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% system ASP used

Posted on 2006-06-26
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Last Modified: 2012-06-21
1) I'm application developer on as/400 have no idea about system
administrator job. I have questions our As/400 test server saw % %
system ASP used 93.9898 . Our system admin. left the company last
week. I'm trying to figure it out what I need to do get this % down on
test server.

2) We are planning to upgrade our old machine (810) to 510 next weekend. Any idea? What we need to keep in mind to prevent any problem ?


 Please advise
 Thank you so much in advance
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Question by:expertsit
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Expert Comment

by:daveslater
ID: 16986942
Hi
the simpet answer is by more disks.

What you can check are the following librarues:
QRPLOBJ - these are tempory objects kept by the system after compiles etc.

check for save files
WRKF then f4
select all and allusr then file type savf
Back them up and delete them.

You can aslo check for deleted records in files and reorganise them.

delete old spool files.

These are not going to eat into the 93% and the system works best at under 70%.

Dave
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tliotta earned 125 total points
ID: 16987128
expertsit:

First step would be to determine whether that's too high or not. It probably is too high, but you might have a sufficiently large system where it's acceptable in a "test" environment.

Next, use the GO CLEANUP menu to make sure that normal cleanup is being done of general system logs and other items. This might not do much depending on how much DASD the system has, or it might be _the_ problem on a smaller active system. A CLEANUP job would normally run middle-of-the-night, so you wouldn't usually see immediate results.

A test sytem might collect a _bunch_ of stuff in QRPLOBJ as test versions are recreated during development. Many system-level jobs can also use a lot of space. Both of those can be handled by more frequent IPLs. Lots a basic cleanup is done during an IPL. Most system jobs get cleaned up simply when dropping into restricted state. QRPLOBJ should normally only be cleared by IPL (but objects can be manually deleted if you choose; just avoid a full CLRLIB on QRPLOBJ since system functions can use the library).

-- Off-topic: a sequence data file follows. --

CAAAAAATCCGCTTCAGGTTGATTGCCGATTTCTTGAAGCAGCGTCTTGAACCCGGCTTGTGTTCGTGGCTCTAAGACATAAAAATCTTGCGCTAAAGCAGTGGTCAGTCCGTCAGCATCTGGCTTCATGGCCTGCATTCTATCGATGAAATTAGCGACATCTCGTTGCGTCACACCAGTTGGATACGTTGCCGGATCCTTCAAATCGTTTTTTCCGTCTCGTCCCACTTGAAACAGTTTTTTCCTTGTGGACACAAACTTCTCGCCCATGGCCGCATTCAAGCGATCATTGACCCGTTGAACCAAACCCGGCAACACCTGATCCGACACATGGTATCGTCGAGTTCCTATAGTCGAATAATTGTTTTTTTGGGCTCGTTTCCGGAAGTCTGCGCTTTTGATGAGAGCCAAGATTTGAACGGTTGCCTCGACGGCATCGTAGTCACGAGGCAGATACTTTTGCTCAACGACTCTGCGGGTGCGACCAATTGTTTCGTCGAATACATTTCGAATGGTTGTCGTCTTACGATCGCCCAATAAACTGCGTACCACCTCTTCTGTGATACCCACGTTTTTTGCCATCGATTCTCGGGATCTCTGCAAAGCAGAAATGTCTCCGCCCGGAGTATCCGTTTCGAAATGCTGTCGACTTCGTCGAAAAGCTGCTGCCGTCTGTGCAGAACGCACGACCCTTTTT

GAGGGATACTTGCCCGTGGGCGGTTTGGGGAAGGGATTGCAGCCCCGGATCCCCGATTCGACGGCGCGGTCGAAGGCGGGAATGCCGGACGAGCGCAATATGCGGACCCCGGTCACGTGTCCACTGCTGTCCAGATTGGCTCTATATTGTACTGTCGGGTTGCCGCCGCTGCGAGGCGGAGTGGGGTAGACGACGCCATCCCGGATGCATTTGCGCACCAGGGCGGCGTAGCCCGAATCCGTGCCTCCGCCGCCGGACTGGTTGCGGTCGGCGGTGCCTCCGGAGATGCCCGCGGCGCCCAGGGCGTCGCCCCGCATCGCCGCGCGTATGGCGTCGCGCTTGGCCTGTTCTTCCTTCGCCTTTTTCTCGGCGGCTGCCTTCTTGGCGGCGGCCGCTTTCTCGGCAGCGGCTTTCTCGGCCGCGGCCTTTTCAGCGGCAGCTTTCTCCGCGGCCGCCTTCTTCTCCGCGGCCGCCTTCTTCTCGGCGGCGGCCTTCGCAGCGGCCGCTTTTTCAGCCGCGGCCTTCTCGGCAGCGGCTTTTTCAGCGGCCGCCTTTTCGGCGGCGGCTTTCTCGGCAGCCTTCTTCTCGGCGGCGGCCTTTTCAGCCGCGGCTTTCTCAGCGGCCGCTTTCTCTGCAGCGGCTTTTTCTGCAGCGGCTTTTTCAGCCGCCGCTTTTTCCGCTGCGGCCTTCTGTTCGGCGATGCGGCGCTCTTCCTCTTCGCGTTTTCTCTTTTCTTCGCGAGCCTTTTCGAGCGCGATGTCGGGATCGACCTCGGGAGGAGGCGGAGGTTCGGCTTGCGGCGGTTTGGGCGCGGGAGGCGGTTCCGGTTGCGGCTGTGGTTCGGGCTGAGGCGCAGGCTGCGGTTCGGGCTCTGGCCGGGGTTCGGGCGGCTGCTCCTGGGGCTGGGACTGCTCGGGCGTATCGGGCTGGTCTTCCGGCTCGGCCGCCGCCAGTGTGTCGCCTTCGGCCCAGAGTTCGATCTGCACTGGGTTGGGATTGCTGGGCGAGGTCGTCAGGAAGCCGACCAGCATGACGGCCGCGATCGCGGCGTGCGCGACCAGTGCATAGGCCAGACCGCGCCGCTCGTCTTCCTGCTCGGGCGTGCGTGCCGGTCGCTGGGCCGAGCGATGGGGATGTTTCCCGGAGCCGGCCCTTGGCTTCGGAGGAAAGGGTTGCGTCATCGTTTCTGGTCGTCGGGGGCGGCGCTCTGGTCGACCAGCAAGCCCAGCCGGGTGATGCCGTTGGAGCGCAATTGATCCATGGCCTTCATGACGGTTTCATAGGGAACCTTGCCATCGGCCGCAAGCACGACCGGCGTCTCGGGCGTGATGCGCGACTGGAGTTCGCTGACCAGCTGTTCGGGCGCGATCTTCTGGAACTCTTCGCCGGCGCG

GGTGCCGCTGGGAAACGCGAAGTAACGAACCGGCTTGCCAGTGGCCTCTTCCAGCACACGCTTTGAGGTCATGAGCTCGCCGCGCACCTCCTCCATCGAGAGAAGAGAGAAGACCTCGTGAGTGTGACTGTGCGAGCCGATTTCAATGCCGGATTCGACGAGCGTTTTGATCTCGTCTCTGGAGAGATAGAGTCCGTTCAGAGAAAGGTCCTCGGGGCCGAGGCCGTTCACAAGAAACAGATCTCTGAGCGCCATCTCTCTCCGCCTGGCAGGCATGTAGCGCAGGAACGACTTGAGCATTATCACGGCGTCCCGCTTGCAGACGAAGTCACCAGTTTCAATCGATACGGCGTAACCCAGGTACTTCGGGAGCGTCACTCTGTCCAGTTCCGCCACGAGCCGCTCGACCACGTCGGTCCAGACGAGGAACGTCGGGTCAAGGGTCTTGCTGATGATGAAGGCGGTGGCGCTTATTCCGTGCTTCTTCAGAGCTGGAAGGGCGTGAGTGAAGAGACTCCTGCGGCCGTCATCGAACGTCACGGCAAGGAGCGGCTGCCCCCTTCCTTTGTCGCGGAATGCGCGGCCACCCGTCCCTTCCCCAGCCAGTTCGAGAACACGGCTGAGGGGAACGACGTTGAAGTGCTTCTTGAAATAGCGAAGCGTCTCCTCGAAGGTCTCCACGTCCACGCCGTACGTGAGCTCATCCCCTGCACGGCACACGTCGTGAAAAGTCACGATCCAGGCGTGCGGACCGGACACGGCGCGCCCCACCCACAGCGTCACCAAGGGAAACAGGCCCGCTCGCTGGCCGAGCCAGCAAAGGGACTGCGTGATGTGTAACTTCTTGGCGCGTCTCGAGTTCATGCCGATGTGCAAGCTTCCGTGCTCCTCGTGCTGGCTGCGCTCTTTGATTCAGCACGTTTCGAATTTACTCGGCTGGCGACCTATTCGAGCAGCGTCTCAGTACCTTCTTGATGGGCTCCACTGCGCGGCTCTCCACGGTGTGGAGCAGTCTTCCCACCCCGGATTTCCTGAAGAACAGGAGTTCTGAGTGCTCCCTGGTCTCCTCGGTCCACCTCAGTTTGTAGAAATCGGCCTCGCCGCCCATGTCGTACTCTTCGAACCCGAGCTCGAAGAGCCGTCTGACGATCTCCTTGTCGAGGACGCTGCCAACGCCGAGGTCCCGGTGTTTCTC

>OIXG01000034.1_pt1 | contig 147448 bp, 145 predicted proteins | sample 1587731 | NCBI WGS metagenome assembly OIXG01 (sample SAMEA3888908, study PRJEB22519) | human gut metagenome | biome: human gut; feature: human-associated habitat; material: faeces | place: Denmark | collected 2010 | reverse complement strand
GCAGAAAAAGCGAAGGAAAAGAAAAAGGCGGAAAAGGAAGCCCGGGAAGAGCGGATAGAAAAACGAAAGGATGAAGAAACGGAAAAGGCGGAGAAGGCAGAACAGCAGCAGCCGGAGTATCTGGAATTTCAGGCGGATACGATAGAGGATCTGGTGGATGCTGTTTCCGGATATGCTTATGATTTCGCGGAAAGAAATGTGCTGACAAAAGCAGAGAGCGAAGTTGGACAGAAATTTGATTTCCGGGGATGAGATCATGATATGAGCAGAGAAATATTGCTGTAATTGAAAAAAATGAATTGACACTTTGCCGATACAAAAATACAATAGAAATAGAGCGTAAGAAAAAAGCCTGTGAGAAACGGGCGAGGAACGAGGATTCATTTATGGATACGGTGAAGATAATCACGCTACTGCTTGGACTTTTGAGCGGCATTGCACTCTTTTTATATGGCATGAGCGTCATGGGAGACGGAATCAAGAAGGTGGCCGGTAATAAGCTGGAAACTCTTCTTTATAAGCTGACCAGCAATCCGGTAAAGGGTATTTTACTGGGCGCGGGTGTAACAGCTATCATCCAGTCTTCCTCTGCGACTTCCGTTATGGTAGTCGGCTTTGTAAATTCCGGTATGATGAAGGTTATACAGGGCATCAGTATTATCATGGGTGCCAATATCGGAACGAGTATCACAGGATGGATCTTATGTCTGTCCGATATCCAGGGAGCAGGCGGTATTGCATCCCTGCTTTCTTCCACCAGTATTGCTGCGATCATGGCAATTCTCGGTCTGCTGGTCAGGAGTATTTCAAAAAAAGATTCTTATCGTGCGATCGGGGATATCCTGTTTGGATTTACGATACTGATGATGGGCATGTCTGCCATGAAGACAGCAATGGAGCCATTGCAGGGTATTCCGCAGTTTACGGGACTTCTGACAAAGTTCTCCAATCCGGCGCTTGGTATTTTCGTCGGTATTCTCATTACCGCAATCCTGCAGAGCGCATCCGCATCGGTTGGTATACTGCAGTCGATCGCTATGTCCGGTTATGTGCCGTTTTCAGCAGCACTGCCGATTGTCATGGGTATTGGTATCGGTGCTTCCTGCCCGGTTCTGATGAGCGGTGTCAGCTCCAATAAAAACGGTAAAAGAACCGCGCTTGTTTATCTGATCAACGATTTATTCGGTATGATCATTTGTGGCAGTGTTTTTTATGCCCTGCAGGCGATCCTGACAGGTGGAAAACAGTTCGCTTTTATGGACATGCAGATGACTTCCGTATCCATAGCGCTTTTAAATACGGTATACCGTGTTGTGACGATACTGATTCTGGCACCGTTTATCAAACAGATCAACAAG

An IPL clears most temporary allocated space and can make things look real good. However, there is always an amount of temp space used by a normally running system. A day or so after IPL, you should see as much space back in use as you should expect. The 24-48 hour rise in temp space is a number to remember. That helps you judge future cleanup.

If CLEANUP options are properly set, you probably no longer need be concerned about QHST* log files and related elements. But it's possible that an excessively large number were created during some testing. You might review how many QHST* files exist and delete ones that aren't really necessary. (Ideally these would show as having been backed up.)

You might run WRKOUTQ OUTQ(*ALL) to see if spooled files are not being deleted. These usually aren't major space hogs, but can be if they are very large or very numerous. After major deletions of spooled files, you might run RCLSPLSTG in case excessive storage blocks got allocated in the past.

So far, these are mostly small items. Today's systems have much more DASD in comparison to what those elements usually use. But basic cleanup is never a bad idea.

You might create a list of journals on your system with a command like: